UK: The Continuing Effect Of A Negligent Pre-Contractual Misrepresentation

Last Updated: 1 May 2014
Article by Wai Yue Loh and Ajay Ahluwalia

Cramaso LLP (Appellant) v. Ogilvie-Grant, Earl of Seafield and Others (Respondents) (Scotland) [2014] UKSC 9

Pre-contractual representations: to whom is the duty owed? A recent Supreme Court Judgment dealing with an appeal from the Scottish Inner House decides that a party can be liable for a pre-contractual misrepresentation, even though the representation was first made to a party other than the ultimate contracting party. While this is a decision developing upon Scots law principles, it may well be persuasive (and is therefore significant) authority for English jurisprudence.

The background facts

The Respondents were the owners of a grouse moor at Castle Grant in Scotland, over which commercial shooting takes place. They sought to attract a tenant who would be willing to undertake the substantial investment in the moor in order to increase the number of grouse. In the autumn of 2006, the Respondents contacted an individual, E, to pursue the possibility of his taking a lease of the moor.

The Respondents made representations in an email to reassure E that the moor had the capacity to bear the planned shooting that season. The email included information about grouse counts and the estimated grouse population of the moor, extrapolated from the counts. The counts were based on the parts of the moor which were considered to be the most heavily populated by grouse, and were not representative of the moor as a whole. As a result, the estimated grouse population, as stated in the email, was well in excess of the actual population.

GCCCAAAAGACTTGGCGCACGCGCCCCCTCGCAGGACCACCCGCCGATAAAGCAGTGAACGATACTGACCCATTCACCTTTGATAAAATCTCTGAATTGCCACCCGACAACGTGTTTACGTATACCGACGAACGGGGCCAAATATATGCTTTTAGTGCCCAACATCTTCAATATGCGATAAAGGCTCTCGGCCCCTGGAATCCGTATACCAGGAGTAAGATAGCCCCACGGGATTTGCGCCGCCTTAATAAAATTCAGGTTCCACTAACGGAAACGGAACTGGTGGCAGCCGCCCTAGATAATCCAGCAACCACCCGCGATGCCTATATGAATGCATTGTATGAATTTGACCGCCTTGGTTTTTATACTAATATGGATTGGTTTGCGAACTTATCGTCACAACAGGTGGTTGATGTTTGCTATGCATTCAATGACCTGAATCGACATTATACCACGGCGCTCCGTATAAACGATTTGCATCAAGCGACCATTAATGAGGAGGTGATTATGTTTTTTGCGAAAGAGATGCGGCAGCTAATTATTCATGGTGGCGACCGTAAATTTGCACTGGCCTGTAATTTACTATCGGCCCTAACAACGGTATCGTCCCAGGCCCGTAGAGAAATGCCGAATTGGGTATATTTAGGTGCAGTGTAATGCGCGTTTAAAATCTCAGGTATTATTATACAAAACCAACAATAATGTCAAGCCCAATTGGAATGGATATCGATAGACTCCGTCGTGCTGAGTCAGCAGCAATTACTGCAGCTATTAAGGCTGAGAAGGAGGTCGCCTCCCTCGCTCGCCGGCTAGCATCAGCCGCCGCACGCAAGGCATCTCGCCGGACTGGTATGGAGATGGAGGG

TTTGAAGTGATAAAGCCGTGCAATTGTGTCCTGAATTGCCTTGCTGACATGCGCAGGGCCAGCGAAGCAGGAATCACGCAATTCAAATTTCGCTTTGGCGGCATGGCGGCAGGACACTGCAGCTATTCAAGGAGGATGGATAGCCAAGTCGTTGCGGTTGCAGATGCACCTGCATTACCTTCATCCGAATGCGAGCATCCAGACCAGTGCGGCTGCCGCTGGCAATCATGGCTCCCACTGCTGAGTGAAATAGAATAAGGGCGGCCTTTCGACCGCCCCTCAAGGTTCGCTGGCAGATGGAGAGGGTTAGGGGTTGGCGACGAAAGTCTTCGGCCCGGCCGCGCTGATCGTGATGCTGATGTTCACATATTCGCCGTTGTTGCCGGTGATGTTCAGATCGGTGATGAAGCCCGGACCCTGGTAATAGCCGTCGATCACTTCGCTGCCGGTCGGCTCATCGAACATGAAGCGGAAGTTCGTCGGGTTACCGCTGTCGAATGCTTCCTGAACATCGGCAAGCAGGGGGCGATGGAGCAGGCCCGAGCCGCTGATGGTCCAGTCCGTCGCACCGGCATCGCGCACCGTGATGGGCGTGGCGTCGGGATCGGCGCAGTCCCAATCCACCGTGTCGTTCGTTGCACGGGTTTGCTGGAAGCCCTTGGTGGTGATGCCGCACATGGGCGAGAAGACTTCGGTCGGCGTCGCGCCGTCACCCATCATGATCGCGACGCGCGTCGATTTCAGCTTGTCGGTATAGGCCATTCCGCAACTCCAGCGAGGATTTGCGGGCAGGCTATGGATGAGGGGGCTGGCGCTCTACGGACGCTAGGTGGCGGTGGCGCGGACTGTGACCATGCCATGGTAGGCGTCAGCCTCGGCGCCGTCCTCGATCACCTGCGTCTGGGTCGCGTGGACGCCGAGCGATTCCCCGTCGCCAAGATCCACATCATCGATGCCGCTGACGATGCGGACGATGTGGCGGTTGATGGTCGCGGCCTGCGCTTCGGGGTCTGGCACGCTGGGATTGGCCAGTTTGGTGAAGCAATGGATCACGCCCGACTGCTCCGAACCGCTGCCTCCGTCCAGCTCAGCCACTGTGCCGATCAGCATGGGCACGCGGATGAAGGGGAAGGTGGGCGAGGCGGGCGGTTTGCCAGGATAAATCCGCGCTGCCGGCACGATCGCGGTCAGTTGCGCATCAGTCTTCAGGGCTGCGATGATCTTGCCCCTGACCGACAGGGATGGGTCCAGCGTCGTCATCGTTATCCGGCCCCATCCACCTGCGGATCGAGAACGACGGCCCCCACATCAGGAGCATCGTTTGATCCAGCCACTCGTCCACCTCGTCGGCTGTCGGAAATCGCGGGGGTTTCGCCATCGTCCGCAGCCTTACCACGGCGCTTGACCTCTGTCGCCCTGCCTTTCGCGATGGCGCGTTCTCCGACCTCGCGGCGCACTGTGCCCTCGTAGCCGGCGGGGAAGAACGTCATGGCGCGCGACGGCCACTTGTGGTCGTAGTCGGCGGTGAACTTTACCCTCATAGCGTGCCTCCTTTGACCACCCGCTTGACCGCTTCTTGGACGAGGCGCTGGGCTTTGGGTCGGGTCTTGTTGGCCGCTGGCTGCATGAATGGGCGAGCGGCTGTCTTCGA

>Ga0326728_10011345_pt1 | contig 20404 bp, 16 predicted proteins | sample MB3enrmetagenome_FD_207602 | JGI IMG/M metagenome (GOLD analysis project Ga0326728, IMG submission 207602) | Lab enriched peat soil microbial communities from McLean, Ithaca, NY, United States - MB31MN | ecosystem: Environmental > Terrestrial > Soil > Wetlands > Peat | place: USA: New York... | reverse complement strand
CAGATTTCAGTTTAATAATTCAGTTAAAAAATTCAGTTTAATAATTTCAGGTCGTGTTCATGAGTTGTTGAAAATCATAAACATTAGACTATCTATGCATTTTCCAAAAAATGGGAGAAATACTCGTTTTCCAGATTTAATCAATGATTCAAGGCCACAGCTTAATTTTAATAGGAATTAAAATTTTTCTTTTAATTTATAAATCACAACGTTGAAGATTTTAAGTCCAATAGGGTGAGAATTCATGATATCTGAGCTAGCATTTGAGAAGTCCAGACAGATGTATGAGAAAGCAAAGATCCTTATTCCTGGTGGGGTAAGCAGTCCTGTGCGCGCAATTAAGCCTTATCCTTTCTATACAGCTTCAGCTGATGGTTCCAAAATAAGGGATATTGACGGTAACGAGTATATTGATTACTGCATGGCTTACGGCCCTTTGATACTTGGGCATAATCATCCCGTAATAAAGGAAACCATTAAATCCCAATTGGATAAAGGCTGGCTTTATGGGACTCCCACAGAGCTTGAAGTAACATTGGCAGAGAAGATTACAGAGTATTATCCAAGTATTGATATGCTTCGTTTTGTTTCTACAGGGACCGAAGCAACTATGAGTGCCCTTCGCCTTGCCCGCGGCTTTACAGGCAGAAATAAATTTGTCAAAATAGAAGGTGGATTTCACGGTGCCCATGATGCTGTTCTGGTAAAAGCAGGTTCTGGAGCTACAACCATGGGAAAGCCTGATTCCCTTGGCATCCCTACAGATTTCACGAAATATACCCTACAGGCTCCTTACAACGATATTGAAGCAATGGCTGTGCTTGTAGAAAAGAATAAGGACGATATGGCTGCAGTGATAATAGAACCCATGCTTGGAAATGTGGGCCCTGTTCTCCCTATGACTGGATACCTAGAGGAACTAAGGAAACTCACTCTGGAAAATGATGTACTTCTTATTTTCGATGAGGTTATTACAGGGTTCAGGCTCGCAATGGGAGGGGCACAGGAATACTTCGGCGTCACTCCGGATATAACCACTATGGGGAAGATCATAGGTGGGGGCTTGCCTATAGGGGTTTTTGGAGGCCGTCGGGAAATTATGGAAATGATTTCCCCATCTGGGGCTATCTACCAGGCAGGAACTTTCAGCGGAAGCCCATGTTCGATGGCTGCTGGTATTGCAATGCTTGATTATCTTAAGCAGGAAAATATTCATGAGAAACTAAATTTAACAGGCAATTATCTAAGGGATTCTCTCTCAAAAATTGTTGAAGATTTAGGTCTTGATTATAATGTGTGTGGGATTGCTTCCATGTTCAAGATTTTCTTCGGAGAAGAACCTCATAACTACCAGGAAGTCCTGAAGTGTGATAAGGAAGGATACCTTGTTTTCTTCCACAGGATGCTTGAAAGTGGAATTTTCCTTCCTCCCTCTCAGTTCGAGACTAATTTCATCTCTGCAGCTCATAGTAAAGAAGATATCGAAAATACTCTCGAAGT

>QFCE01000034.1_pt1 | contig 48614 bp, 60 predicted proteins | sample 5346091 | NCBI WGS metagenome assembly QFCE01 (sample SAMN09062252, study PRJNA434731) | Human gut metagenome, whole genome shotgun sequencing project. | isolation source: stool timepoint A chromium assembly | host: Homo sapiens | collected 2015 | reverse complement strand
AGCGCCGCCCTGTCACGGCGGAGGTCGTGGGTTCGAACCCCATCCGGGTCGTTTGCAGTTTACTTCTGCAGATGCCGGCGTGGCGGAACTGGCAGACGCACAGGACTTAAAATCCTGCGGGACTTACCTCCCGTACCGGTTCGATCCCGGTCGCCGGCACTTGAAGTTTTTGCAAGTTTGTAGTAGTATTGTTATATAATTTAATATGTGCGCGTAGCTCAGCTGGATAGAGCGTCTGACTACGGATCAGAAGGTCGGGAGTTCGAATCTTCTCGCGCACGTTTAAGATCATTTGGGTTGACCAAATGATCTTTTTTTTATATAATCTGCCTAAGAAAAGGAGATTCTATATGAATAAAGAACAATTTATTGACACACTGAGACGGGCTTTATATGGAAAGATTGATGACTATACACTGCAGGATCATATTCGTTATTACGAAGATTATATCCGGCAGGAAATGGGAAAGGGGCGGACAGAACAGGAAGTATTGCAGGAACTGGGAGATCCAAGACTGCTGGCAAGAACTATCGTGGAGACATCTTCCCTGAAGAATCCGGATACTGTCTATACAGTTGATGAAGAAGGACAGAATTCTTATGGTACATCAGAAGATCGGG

As negotiations progressed, E informed the Respondents that he intended to use a new LLP entity, Cramaso LLP, as a special purpose vehicle (SPV) to acquire the lease. The appellant LLP was incorporated on 16 November 2006 and the lease was signed on various dates between 8 December 2006 and 18 January 2007.

Proceedings were brought against the Respondents on the basis of misrepresentation.

The Lower Scottish Court decisions

At first instance, the Judge found that E had been induced to enter into the lease on behalf of Cramaso by a misrepresentation that had been made negligently. However, the Judge dismissed the proceedings on the ground that, at the time the misrepresentation was made, Cramaso had not come into existence. Cramaso appealed the decision. The Appeal Court held that the Respondents could only have foreseen that the representation would be relied upon by E, but not Cramaso. For that reason it was held that no duty of care was owed to Cramaso at the time when the misrepresentation was made, and Cramaso therefore had no cause of action.

The UK Supreme Court

The Supreme Court decided that this approach was incorrect. The starting point was that, in the right circumstances, a representation had the capacity to have a continuing effect.

The Supreme Court relied on the House of Lords decision in Briess v. Wooley [1954] to the effect that where there is a gap in time between the misrepresentation being made and when the contract is entered into, the law regards the representation as continuing during the whole interim period, unless the representation is withdrawn or modified. As a result, if the representation continues to have a causative effect from the time it was made through to the time when the contract is concluded, then the representor has a continuing responsibility in respect of the accuracy of the representation.